JACKSONVILLE, Fla. — UPDATE: The Florida Board of Education has passed a rule restricting how history can be taught in public school classrooms. While it doesn't explicitly mention the phrase, the decision comes after Florida Gov. Ron DeSantis criticized critical race theory.
Previous story below:
Florida Gov. Ron DeSantis made a brief appearance at the Florida Board of Education meeting Thursday morning ahead of its vote on critical race theory in the classroom.
He joined the meeting virtually to double down on his position that the theory has no place in public school history curriculums.
Critical race theory recognizes that racism is systemically integrated into American legal systems and policies, according to CNN. Encyclopedia Britannica adds that critical race theorists believe that institutions are designed to "create and maintain social, economic, and political inequalities between whites and nonwhites, especially African Americans."
The governor argued, however, that critical race theory aims to craft "narratives in history that are not grounded in fact."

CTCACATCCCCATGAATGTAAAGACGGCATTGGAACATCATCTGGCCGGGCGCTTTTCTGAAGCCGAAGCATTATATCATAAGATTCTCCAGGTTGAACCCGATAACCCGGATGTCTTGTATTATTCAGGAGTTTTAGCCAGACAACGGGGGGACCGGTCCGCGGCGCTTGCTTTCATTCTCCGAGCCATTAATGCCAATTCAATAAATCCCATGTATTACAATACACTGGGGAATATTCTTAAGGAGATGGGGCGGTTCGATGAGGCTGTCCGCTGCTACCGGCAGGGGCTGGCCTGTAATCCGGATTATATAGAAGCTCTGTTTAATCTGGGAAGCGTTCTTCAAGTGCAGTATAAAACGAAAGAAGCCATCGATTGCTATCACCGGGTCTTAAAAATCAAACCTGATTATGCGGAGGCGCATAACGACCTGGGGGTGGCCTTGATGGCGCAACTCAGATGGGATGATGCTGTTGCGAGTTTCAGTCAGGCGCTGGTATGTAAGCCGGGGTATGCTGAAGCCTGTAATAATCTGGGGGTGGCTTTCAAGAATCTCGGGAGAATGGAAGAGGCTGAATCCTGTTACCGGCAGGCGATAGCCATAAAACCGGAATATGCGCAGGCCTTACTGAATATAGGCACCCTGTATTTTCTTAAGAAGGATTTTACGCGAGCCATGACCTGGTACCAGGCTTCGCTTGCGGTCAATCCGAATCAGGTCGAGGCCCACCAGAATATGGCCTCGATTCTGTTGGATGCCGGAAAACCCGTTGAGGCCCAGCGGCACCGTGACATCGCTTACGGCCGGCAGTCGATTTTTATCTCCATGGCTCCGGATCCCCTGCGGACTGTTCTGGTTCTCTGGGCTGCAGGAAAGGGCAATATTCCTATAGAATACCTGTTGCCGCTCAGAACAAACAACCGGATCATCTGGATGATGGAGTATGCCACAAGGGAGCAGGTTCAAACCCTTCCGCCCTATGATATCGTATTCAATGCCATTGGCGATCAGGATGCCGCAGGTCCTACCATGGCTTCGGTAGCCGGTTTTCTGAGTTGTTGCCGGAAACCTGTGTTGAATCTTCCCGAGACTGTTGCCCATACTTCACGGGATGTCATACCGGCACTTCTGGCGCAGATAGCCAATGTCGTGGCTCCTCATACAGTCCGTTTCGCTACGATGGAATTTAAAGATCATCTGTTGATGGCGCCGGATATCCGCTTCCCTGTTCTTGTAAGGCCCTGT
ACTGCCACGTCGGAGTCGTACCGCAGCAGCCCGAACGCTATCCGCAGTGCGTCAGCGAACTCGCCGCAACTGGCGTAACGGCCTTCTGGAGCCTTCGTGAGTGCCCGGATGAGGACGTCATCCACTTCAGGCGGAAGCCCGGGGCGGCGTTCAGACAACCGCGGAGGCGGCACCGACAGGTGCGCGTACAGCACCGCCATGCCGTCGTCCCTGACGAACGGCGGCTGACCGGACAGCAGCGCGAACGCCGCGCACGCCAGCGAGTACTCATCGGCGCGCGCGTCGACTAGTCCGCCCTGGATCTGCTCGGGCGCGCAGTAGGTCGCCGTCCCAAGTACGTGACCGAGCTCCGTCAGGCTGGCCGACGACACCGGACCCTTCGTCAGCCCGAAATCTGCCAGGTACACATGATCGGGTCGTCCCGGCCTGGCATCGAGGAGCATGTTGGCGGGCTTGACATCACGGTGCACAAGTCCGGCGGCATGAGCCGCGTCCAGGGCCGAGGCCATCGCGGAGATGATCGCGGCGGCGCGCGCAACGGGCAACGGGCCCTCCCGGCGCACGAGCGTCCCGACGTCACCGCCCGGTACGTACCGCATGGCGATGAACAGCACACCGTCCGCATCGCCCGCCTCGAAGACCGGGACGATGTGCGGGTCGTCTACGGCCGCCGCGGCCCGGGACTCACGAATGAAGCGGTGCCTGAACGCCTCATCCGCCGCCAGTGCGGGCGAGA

DeSantis said that the academic approach is used to bring "ideology and political activism" to the forefront of education, where it does not belong.
“The woke class wants to teach kids to hate each other, rather than teaching them how to read, but we will not let them bring nonsense ideology into Florida’s schools,” Gov. DeSantis said.
The governor has been an outspoken opponent of teaching critical race theory in schools, but some activists argue that teaching about every aspect of racism in schools is necessary in order to combat it.
"Critical race theory is teaching every aspect of every part of race. Teaching it and nothing's left out, so you're giving the whole part of history. Every person or every race, you know, they played a part in it. So it's giving that theory so everybody can understand it," Yvette Lewis, the president of the Hillsborough NAACP said back in March.
The Florida Board of Education is set to vote on the subject Thursday.
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